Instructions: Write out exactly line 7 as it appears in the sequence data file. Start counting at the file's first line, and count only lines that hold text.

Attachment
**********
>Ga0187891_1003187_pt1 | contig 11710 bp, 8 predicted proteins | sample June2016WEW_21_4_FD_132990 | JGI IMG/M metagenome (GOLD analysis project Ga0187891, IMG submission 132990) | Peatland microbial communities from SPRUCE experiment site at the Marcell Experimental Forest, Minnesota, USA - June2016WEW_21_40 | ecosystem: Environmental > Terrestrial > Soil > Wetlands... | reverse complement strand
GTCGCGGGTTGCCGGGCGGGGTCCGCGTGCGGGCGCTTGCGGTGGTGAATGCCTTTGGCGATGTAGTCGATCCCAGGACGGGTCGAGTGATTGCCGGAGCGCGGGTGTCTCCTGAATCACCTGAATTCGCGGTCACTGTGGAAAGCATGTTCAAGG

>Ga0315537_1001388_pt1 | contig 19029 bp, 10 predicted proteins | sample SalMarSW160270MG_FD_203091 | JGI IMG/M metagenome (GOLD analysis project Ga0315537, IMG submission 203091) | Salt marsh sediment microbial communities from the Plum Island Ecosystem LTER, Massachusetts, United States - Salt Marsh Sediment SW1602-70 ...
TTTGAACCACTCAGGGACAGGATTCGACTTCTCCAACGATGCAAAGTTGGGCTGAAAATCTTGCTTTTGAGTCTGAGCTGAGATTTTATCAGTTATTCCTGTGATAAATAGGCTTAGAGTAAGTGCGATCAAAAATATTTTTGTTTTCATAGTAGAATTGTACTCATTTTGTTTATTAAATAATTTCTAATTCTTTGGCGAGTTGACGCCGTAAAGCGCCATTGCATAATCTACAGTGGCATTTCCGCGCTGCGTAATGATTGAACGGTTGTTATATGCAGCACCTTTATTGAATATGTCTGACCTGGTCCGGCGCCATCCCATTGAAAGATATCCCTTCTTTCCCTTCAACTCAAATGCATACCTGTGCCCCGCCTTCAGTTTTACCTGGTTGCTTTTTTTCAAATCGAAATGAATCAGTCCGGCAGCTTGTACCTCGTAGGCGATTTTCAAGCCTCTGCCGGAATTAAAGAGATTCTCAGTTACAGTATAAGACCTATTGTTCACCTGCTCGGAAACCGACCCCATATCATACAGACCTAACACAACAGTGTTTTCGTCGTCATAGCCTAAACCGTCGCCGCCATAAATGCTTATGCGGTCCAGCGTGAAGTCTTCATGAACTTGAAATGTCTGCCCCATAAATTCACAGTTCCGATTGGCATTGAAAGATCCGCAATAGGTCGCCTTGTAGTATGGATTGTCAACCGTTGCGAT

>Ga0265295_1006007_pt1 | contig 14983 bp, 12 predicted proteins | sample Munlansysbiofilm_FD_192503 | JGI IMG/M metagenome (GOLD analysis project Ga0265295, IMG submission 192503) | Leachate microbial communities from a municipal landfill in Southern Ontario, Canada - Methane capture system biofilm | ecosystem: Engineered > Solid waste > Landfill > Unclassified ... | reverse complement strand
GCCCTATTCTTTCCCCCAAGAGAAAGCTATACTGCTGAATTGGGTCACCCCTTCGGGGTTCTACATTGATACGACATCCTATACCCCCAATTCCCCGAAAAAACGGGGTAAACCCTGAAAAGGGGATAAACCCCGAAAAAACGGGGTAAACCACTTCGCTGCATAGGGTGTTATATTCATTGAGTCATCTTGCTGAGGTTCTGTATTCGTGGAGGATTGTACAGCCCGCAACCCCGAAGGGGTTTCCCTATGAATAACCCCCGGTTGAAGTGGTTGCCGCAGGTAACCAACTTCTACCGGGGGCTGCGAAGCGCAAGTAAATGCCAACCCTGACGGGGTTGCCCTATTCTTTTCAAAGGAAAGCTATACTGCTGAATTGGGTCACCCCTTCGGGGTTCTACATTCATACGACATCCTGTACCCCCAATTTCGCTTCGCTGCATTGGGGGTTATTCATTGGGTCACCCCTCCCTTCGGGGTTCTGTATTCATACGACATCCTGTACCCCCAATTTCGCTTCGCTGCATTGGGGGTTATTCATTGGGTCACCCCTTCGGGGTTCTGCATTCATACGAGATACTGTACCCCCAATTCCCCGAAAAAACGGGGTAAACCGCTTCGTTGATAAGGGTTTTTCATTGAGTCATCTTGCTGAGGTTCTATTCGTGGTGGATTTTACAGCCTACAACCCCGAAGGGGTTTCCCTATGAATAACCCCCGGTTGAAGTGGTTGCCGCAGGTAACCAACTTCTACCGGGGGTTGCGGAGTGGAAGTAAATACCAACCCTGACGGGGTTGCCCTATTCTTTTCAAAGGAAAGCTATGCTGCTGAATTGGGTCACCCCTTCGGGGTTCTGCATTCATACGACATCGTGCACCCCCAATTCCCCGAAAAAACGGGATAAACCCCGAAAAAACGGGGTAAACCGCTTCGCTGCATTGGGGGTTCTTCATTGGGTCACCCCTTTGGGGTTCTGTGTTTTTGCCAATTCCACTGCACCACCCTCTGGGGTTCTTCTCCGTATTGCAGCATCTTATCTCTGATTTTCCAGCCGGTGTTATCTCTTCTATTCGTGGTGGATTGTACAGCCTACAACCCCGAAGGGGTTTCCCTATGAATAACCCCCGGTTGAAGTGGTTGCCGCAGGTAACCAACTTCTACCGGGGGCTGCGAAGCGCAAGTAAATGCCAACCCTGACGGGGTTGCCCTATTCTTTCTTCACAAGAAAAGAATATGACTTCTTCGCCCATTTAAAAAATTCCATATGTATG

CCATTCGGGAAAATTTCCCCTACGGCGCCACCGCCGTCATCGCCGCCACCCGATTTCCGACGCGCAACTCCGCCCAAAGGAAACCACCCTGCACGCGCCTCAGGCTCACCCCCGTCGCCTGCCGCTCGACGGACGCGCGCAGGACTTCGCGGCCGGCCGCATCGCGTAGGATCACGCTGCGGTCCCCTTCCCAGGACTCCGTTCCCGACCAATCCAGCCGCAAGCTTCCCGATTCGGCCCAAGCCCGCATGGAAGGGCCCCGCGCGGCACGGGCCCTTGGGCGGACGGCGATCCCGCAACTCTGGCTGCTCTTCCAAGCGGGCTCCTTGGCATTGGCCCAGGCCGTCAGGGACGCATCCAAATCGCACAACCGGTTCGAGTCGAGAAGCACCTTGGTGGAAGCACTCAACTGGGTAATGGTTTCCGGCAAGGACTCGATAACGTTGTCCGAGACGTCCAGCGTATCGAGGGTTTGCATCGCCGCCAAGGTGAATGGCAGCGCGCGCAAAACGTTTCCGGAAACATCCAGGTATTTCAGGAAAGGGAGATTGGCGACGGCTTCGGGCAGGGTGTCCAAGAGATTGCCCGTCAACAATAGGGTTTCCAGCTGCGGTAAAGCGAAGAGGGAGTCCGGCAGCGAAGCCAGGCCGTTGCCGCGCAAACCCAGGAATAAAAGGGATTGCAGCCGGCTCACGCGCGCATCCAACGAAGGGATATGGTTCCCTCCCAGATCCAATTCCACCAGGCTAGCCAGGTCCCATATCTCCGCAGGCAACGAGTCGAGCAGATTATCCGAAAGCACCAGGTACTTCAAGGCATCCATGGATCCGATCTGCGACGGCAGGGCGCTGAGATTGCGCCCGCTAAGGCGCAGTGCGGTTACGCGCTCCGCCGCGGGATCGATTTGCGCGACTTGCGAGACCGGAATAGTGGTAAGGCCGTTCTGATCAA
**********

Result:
CCATTCGGGAAAATTTCCCCTACGGCGCCACCGCCGTCATCGCCGCCACCCGATTTCCGACGCGCAACTCCGCCCAAAGGAAACCACCCTGCACGCGCCTCAGGCTCACCCCCGTCGCCTGCCGCTCGACGGACGCGCGCAGGACTTCGCGGCCGGCCGCATCGCGTAGGATCACGCTGCGGTCCCCTTCCCAGGACTCCGTTCCCGACCAATCCAGCCGCAAGCTTCCCGATTCGGCCCAAGCCCGCATGGAAGGGCCCCGCGCGGCACGGGCCCTTGGGCGGACGGCGATCCCGCAACTCTGGCTGCTCTTCCAAGCGGGCTCCTTGGCATTGGCCCAGGCCGTCAGGGACGCATCCAAATCGCACAACCGGTTCGAGTCGAGAAGCACCTTGGTGGAAGCACTCAACTGGGTAATGGTTTCCGGCAAGGACTCGATAACGTTGTCCGAGACGTCCAGCGTATCGAGGGTTTGCATCGCCGCCAAGGTGAATGGCAGCGCGCGCAAAACGTTTCCGGAAACATCCAGGTATTTCAGGAAAGGGAGATTGGCGACGGCTTCGGGCAGGGTGTCCAAGAGATTGCCCGTCAACAATAGGGTTTCCAGCTGCGGTAAAGCGAAGAGGGAGTCCGGCAGCGAAGCCAGGCCGTTGCCGCGCAAACCCAGGAATAAAAGGGATTGCAGCCGGCTCACGCGCGCATCCAACGAAGGGATATGGTTCCCTCCCAGATCCAATTCCACCAGGCTAGCCAGGTCCCATATCTCCGCAGGCAACGAGTCGAGCAGATTATCCGAAAGCACCAGGTACTTCAAGGCATCCATGGATCCGATCTGCGACGGCAGGGCGCTGAGATTGCGCCCGCTAAGGCGCAGTGCGGTTACGCGCTCCGCCGCGGGATCGATTTGCGCGACTTGCGAGACCGGAATAGTGGTAAGGCCGTTCTGATCAA